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DDR3 & DDR4

DDR3 & DDR4

Новаторский подход Teledyne LeCroy к последовательному представлению данных были использованы разработчиками компьютерных систем и периферийных устройств в течение более 15 лет. С его введением новой низкой стоимости испытательной платформы для DDR3 и DDR4, Teledyne LeCroy теперь приносит свою высокую скорость зондирования и анализа опыта для разработчиков систем памяти высокой производительности.


Kibra 480 Analyzer
The Kibra 480 is a stand-alone protocol analyzer that provides comprehensive bus and JEDEC timing analysis for DDR3 and DDR4. Sitting in-line on a live system, the analyzer uses a proprietary probe implementation to allow loss-less capture of high speed DDR transactions while automatically identifying timing and protocol violations.

DDR is the acronym for Double Data-Rate Synchronous DRAM (SDRAM) and is the terminology used to describe memory used on modern computer systems. It is the successor of PC100/133 SDRAM which was primarily used prior to 1999. DDR was first introduced in 2000 and the primary advantage was its ability to fetch data on both the rising and falling edge of a clock cycle, doubling the data rate for a given clock frequency. For example, in a DDR200 device the data transfer frequency is 200 MHz, but the bus speed is 100 MHz. The DDR memory bus runs at the clock rate of 100 MHz for PC1600, 133 MHz for PC2100, 166 MHz for PC2700 and 200MHz for PC3200. However, each DDR memory module and memory chip run at an effective (data) rate of 200 MHz, 266 MHz, 333 MHz and 400MHz respectively. The computer industry has adopted a practical convention of just referring to the data rate as the DDR DIMM speed. So, PC1600 DIMMs are said to run at 200 MHz, PC2100 DIMMs at 266 MHz and so on.
Like all PC technologies, memory performance and density continue to evolve to meet the demands of faster CPUs. DDR2 was designed to deliver higher overall throughput, the main difference between DDR and DDR2 DRAM is that for DDR2 the memory cells are clocked at 1 quarter the rate of the bus. DDR2 RAM's bus frequency is boosted by electrical interface improvements, on-die termination, pre-fetch buffers and off-chip drivers. DDR2 RAM memory also uses a new form factor, a 240 pin DIMM (Dual Inline Memory Module) that is not compatible with the DDR1 standard.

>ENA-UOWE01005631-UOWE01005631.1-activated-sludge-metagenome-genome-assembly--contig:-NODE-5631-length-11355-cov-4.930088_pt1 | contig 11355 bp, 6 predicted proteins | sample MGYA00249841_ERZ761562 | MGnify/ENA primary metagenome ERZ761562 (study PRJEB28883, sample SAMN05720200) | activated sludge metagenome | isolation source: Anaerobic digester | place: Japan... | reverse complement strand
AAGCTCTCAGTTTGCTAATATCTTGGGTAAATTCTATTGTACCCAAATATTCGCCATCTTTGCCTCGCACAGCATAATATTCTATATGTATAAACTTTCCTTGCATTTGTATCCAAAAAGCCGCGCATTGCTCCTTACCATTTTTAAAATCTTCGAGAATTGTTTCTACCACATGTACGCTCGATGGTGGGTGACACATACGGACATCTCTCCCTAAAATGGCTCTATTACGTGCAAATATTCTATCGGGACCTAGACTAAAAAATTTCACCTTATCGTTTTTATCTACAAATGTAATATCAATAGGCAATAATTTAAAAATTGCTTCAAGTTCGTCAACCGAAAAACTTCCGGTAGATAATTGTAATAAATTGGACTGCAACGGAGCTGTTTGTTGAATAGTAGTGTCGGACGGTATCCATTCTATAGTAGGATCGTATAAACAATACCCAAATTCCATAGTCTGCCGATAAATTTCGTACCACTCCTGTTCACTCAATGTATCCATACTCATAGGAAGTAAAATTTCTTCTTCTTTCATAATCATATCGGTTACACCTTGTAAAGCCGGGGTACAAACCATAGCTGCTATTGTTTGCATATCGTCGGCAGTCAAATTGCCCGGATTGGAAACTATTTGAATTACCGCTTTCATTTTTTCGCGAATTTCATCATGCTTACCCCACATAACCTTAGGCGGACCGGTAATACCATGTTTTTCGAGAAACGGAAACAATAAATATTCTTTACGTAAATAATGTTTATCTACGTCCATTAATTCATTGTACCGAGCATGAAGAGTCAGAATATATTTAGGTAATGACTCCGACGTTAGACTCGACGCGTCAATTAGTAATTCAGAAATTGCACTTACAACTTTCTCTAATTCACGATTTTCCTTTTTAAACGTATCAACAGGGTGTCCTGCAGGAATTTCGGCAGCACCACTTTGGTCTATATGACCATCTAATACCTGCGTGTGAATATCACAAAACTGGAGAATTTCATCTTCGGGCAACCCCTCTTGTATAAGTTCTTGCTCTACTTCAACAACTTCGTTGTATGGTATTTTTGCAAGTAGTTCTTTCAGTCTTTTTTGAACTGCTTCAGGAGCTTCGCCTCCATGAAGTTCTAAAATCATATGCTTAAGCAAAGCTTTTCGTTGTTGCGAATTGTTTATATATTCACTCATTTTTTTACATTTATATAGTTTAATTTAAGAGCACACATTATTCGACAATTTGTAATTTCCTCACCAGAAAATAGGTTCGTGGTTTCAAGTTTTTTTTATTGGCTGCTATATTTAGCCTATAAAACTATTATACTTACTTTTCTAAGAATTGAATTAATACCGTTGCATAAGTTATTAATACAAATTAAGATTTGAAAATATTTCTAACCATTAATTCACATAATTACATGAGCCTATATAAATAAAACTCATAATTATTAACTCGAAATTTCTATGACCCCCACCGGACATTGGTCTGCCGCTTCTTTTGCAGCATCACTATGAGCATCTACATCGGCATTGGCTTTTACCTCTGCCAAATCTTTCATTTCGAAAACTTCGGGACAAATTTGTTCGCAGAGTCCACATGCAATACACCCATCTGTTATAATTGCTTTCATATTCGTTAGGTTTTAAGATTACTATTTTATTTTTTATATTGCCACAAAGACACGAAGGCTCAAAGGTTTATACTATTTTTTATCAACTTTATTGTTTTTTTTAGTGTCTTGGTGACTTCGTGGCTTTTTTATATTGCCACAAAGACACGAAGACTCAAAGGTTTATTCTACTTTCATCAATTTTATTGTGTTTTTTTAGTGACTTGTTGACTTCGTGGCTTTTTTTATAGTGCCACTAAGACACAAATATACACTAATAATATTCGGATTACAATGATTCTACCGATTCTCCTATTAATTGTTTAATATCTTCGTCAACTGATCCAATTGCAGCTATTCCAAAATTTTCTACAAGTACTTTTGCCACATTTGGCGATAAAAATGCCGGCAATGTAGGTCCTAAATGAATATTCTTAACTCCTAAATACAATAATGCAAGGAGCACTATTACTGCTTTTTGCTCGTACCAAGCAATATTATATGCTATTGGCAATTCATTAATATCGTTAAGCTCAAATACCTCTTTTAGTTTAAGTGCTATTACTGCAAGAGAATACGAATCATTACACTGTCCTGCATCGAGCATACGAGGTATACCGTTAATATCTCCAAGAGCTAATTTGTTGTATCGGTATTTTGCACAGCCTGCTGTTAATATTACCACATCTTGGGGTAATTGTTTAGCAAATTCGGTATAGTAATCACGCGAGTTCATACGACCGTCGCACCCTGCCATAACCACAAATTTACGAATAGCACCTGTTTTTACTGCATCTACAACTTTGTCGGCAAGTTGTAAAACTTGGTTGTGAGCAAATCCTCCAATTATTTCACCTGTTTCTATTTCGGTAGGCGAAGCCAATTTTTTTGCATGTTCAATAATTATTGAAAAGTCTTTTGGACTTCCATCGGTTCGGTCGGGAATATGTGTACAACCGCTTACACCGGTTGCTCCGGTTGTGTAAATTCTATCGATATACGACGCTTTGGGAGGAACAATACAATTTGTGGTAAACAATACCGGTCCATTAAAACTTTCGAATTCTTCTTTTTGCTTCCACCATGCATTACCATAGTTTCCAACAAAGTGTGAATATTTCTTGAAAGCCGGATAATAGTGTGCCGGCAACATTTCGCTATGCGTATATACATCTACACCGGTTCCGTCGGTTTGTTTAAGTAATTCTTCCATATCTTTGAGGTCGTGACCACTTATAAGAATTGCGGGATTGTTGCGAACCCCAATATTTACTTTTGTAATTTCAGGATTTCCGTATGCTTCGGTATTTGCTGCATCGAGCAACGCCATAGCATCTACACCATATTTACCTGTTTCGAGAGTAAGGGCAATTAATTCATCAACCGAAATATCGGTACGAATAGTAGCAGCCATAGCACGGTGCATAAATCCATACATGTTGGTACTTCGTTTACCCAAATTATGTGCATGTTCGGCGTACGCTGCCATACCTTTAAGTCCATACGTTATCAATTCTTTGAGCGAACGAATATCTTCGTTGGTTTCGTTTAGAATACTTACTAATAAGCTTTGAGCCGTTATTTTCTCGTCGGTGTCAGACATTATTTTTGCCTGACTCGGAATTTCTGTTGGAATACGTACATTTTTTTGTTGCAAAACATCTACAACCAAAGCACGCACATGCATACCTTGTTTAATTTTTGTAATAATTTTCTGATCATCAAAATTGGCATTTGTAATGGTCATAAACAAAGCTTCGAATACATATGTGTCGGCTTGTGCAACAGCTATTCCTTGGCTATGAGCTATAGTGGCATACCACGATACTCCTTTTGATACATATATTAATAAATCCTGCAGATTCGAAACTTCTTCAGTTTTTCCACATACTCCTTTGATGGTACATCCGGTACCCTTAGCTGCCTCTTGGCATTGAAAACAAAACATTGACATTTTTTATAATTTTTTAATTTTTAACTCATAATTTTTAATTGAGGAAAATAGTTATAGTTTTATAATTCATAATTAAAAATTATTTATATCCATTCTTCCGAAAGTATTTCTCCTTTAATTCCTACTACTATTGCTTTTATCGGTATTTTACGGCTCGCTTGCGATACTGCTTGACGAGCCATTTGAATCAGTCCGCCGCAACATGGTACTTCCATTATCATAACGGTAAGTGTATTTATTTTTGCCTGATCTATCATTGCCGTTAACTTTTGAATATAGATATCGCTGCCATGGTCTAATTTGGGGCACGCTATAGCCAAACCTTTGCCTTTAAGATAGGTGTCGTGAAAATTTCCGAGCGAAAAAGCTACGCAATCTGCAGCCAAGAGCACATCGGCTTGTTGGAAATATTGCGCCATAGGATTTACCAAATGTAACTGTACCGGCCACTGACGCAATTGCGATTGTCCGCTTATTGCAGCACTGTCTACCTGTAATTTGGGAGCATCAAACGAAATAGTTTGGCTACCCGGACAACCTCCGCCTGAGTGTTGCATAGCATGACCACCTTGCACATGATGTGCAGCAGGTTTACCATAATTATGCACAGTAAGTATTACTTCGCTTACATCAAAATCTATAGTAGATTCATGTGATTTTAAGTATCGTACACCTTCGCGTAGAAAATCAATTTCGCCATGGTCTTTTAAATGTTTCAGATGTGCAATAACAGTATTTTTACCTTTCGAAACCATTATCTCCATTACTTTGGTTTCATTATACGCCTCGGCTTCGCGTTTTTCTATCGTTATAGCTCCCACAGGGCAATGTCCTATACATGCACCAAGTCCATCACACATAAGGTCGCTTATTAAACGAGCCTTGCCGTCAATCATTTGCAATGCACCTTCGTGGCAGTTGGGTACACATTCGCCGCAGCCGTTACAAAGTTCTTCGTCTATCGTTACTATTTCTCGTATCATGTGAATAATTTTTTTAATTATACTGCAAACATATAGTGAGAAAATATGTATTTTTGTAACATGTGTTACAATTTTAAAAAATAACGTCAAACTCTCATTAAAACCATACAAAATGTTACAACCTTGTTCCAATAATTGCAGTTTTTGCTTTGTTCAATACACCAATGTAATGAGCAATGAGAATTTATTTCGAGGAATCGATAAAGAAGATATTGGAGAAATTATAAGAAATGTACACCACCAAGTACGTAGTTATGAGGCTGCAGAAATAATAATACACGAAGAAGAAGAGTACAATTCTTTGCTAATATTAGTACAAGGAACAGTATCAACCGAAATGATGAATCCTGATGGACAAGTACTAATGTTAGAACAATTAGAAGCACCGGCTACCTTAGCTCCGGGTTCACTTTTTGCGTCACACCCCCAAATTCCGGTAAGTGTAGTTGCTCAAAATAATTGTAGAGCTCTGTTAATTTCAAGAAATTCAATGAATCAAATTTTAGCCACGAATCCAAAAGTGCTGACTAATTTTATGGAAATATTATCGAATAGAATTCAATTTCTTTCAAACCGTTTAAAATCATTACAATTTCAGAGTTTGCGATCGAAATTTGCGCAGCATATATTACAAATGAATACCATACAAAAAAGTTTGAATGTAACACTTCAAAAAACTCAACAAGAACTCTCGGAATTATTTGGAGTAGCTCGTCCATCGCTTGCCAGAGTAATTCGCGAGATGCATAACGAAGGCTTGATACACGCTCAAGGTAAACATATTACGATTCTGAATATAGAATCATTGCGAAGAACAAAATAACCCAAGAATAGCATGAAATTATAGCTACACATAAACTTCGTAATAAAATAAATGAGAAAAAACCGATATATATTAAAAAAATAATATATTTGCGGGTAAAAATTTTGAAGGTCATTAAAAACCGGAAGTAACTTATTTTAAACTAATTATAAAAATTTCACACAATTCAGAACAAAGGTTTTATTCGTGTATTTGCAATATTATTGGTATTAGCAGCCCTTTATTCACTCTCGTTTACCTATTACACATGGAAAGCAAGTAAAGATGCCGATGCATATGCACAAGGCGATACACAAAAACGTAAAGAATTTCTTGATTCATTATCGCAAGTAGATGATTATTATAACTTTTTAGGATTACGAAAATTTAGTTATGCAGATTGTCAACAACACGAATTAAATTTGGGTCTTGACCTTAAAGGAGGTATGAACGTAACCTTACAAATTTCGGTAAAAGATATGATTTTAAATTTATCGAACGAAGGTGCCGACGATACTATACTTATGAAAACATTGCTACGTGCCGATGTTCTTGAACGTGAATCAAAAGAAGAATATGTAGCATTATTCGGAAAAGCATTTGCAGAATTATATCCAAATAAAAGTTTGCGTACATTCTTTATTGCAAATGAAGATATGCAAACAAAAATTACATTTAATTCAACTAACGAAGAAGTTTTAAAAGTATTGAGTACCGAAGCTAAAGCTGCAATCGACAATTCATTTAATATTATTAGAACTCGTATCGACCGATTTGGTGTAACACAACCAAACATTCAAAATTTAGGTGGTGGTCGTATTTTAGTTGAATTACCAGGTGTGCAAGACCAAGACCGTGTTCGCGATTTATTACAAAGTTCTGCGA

DDR2 DDR3
Rated Speed 400-800 Mbps 800-1600 Mbps
Vdd/Vddq 1.8V +/- 0.1V 1.5V +/- 0.075V
Internal Banks 4 8
Termination Limited All DQ signals
Topology Conventional T Fly-by
Driver Control OCD Calibration Self Calibration with ZQ
Thermal Sensor No Yes (Optional)

The newest DDR memory interface technology, DDR3, offers significant advantages over previous DDR generations. DDR3 supports data rates up to 1600 Mbps per pin with an operating voltage of 1.5 volts, a 17% reduction from the previous generation of DDR2, which operates at 1.8 volts. DDR3's built-in power conservation features, like partial refresh are desirable for mobile applications where battery power will no longer be needed just to refresh a portion of the DRAM not in active use. DDR3 also has a specification for an optional thermal sensor that allow mobile engineers to save further power by providing minimum refresh cycles.
ddr31_sm.png
Since DDR3 is designed to run at higher memory speeds the signal integrity of the memory module is now more important. DDR3 uses "fly-by" routing instead of the "T branches" seen on DDR2 modules. This means the address and control lines are a single path chaining from one DRAM to another, where DDR2 uses a T topology that branches on DDR2 modules. "Fly-by" takes away the mechanical line balancing and uses automatic signal time delay generated by the controller fixed at the memory system training. Each DDR3 DRAM chip has an automatic leveling circuit for calibration and to memorize the calibration data. DDR3 also uses more internal banks - 8 instead of the 4 used by DDR2 - to further speed up the system. More internal banks allow advance prefetch to reduce access latency.
ddr32_sm.png
All DDR memory access are burst oriented where an access starts at a selected location and continues for the burst amount. As an added complexity, Intel memory design uses interleaved burst type; with most other controllers using sequential burst type. The ability to distinguish between interleaved and sequential bursts during testing is a critical distinction when triggering on timing violations. Other complexities introduced with DDR3 include signal integrity testing on the Data lines. Because DQ/DQS are bidirectional, developers must use the DQ/DQS relationships to distinguish between Read / Write operations on the bus. Teledyne LeCroy's Kibra analyzer helps address this test challenge using dedicated, low latency SMA trigger-out to a scope for Read and Write operations (WE).
Demand from real time system developers will continue to push the evolution of memory to meet the need for improved performance, density and power efficiency.